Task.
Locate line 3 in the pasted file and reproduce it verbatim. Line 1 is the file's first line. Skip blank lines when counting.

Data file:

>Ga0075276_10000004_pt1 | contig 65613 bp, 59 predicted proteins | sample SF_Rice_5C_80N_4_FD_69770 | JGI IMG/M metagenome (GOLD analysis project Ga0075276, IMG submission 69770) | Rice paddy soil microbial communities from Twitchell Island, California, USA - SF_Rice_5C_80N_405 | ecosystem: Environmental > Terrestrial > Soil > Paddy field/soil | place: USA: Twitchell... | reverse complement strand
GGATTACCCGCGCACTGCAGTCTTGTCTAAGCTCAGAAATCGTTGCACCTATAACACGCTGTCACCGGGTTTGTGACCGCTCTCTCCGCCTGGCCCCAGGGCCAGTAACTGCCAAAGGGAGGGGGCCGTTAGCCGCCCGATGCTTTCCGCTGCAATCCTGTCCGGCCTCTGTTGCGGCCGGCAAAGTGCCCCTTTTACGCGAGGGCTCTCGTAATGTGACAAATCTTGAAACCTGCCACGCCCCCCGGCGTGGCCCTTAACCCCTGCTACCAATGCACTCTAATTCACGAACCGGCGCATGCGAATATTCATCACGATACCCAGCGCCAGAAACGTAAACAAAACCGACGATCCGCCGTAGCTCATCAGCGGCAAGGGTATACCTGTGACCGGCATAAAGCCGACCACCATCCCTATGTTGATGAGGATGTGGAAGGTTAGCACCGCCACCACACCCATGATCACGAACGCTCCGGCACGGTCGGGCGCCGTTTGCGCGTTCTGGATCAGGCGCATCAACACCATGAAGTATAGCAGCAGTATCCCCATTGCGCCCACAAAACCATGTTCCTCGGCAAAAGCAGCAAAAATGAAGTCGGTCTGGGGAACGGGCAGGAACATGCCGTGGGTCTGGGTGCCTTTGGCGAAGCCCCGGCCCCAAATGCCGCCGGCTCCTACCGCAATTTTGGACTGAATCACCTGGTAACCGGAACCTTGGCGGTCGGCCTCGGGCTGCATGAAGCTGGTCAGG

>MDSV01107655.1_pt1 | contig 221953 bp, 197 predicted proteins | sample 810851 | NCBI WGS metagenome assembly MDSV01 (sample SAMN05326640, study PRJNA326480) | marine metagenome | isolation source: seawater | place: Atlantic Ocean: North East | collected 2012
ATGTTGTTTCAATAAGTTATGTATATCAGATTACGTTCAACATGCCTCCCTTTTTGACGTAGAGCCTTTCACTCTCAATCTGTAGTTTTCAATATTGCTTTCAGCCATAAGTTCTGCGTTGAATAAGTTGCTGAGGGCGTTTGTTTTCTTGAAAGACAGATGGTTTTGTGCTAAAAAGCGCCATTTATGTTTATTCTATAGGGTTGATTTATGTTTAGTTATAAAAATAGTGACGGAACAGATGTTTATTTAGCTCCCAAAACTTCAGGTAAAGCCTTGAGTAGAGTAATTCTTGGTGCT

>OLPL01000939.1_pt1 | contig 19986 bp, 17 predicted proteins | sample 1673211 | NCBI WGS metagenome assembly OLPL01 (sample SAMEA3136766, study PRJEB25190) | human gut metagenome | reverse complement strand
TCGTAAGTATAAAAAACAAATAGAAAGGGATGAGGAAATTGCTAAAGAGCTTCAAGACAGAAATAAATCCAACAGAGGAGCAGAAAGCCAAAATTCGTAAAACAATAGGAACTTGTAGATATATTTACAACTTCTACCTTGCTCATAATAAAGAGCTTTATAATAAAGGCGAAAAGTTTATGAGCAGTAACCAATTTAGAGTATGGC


>MDSV01107655.1_pt1 | contig 221953 bp, 197 predicted proteins | sample 810851 | NCBI WGS metagenome assembly MDSV01 (sample SAMN05326640, study PRJNA326480) | marine metagenome | isolation source: seawater | place: Atlantic Ocean: North East | collected 2012